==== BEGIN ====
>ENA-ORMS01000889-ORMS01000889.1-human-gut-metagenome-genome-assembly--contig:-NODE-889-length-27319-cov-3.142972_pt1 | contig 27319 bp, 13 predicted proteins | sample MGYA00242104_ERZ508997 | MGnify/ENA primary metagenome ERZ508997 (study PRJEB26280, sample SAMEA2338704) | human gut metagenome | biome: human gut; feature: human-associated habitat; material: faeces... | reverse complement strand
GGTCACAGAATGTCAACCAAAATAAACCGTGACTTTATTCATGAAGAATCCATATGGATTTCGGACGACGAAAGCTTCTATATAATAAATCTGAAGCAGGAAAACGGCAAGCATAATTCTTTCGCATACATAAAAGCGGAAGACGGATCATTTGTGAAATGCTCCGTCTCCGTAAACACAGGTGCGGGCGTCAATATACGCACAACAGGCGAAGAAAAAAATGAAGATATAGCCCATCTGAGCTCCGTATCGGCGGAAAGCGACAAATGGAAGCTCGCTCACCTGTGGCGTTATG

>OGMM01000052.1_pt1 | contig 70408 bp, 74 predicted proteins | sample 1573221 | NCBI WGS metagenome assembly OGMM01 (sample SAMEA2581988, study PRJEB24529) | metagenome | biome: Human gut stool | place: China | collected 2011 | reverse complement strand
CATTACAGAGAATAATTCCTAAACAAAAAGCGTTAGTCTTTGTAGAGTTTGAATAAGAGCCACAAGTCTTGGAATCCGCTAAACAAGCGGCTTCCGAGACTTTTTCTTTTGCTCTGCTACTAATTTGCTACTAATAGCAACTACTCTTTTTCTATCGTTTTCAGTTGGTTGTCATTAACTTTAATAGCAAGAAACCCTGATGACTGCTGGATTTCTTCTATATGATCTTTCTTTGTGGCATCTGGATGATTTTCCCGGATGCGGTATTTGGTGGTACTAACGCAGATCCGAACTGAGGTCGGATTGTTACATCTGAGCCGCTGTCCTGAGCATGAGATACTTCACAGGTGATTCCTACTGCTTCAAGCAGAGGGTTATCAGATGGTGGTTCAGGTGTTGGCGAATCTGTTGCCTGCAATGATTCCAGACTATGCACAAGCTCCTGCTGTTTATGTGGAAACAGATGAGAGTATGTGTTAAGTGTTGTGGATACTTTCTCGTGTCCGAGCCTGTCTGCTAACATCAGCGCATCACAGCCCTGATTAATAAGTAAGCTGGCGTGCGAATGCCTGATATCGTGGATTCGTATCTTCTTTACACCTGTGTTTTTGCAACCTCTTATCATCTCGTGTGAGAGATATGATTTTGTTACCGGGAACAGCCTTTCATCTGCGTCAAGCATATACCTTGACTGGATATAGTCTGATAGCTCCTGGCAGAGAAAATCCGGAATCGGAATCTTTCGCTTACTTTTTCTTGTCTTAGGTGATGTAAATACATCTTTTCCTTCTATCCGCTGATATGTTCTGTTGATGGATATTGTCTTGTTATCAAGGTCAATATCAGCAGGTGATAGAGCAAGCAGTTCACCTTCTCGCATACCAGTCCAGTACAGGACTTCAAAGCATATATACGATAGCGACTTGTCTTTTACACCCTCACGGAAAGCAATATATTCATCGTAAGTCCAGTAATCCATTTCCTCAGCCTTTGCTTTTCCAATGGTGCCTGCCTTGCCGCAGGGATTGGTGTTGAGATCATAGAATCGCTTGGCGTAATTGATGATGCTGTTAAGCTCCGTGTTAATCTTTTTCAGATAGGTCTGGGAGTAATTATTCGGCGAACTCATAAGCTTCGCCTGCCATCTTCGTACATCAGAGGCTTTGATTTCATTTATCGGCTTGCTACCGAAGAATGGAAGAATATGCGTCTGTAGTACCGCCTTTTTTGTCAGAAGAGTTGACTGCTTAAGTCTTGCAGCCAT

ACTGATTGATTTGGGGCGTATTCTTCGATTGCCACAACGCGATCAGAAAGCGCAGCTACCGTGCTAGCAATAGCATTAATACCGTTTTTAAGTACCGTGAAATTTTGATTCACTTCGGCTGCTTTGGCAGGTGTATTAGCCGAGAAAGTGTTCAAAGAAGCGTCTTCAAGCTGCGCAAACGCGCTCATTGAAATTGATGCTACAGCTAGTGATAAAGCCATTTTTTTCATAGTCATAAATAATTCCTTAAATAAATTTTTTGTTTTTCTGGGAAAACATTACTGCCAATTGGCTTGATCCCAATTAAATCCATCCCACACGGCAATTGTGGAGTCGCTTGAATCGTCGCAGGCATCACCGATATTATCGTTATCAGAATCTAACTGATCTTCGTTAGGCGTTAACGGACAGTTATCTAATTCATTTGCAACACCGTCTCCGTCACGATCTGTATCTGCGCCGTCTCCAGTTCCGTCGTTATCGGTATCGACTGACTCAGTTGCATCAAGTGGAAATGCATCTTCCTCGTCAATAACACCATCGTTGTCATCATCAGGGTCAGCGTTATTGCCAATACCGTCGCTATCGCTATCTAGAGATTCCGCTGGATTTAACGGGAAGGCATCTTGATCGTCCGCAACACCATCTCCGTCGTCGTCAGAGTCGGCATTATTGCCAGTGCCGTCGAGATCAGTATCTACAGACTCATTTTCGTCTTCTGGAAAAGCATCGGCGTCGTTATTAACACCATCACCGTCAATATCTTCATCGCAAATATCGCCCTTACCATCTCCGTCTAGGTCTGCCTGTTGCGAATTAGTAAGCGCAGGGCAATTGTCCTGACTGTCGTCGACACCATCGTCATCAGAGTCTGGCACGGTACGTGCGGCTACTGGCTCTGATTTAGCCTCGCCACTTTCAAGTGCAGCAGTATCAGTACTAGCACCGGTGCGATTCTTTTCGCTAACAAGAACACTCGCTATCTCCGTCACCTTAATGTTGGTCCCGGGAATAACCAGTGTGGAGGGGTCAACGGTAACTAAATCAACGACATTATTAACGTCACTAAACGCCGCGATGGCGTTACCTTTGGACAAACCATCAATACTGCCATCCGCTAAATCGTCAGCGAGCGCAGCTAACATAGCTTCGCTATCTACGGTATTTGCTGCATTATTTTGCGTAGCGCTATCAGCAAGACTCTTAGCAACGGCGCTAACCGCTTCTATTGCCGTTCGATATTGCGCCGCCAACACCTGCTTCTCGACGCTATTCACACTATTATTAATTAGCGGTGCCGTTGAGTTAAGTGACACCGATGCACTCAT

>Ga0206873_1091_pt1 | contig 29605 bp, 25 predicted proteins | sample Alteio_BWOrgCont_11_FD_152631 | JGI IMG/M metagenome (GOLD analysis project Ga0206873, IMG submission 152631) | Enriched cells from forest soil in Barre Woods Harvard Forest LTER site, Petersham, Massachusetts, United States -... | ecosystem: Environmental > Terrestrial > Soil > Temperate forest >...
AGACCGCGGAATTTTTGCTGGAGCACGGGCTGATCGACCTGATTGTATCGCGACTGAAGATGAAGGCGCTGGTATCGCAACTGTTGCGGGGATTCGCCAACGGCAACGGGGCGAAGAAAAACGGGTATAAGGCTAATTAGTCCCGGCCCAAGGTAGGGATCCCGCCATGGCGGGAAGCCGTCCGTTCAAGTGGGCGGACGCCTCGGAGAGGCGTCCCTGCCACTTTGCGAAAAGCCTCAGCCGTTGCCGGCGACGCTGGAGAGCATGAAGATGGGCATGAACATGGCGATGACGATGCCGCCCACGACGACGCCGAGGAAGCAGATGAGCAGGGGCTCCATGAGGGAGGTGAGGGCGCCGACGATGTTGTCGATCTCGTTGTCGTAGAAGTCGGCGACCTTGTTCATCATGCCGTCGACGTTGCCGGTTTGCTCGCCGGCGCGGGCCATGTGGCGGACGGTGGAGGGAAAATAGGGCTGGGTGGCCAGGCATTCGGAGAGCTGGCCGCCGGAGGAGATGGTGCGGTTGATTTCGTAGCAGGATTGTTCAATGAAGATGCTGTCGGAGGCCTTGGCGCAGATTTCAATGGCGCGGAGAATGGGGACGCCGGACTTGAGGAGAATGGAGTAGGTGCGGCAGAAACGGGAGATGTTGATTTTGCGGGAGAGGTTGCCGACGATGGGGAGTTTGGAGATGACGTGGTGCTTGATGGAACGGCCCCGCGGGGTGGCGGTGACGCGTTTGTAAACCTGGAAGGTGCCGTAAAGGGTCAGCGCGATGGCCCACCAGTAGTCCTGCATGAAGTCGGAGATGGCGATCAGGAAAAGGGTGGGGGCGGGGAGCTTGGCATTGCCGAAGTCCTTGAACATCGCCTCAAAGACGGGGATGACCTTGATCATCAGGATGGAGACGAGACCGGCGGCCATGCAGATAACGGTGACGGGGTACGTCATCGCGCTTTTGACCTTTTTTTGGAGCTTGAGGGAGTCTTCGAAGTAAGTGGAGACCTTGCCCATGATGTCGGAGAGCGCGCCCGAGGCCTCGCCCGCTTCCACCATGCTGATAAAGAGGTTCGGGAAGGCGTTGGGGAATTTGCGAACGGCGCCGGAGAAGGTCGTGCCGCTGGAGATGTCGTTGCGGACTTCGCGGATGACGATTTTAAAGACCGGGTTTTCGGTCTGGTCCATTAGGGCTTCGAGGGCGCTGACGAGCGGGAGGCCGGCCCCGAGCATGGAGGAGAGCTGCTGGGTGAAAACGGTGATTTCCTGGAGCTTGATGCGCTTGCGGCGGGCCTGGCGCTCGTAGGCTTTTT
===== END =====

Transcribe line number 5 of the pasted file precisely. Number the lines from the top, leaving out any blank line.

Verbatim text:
ACTGATTGATTTGGGGCGTATTCTTCGATTGCCACAACGCGATCAGAAAGCGCAGCTACCGTGCTAGCAATAGCATTAATACCGTTTTTAAGTACCGTGAAATTTTGATTCACTTCGGCTGCTTTGGCAGGTGTATTAGCCGAGAAAGTGTTCAAAGAAGCGTCTTCAAGCTGCGCAAACGCGCTCATTGAAATTGATGCTACAGCTAGTGATAAAGCCATTTTTTTCATAGTCATAAATAATTCCTTAAATAAATTTTTTGTTTTTCTGGGAAAACATTACTGCCAATTGGCTTGATCCCAATTAAATCCATCCCACACGGCAATTGTGGAGTCGCTTGAATCGTCGCAGGCATCACCGATATTATCGTTATCAGAATCTAACTGATCTTCGTTAGGCGTTAACGGACAGTTATCTAATTCATTTGCAACACCGTCTCCGTCACGATCTGTATCTGCGCCGTCTCCAGTTCCGTCGTTATCGGTATCGACTGACTCAGTTGCATCAAGTGGAAATGCATCTTCCTCGTCAATAACACCATCGTTGTCATCATCAGGGTCAGCGTTATTGCCAATACCGTCGCTATCGCTATCTAGAGATTCCGCTGGATTTAACGGGAAGGCATCTTGATCGTCCGCAACACCATCTCCGTCGTCGTCAGAGTCGGCATTATTGCCAGTGCCGTCGAGATCAGTATCTACAGACTCATTTTCGTCTTCTGGAAAAGCATCGGCGTCGTTATTAACACCATCACCGTCAATATCTTCATCGCAAATATCGCCCTTACCATCTCCGTCTAGGTCTGCCTGTTGCGAATTAGTAAGCGCAGGGCAATTGTCCTGACTGTCGTCGACACCATCGTCATCAGAGTCTGGCACGGTACGTGCGGCTACTGGCTCTGATTTAGCCTCGCCACTTTCAAGTGCAGCAGTATCAGTACTAGCACCGGTGCGATTCTTTTCGCTAACAAGAACACTCGCTATCTCCGTCACCTTAATGTTGGTCCCGGGAATAACCAGTGTGGAGGGGTCAACGGTAACTAAATCAACGACATTATTAACGTCACTAAACGCCGCGATGGCGTTACCTTTGGACAAACCATCAATACTGCCATCCGCTAAATCGTCAGCGAGCGCAGCTAACATAGCTTCGCTATCTACGGTATTTGCTGCATTATTTTGCGTAGCGCTATCAGCAAGACTCTTAGCAACGGCGCTAACCGCTTCTATTGCCGTTCGATATTGCGCCGCCAACACCTGCTTCTCGACGCTATTCACACTATTATTAATTAGCGGTGCCGTTGAGTTAAGTGACACCGATGCACTCAT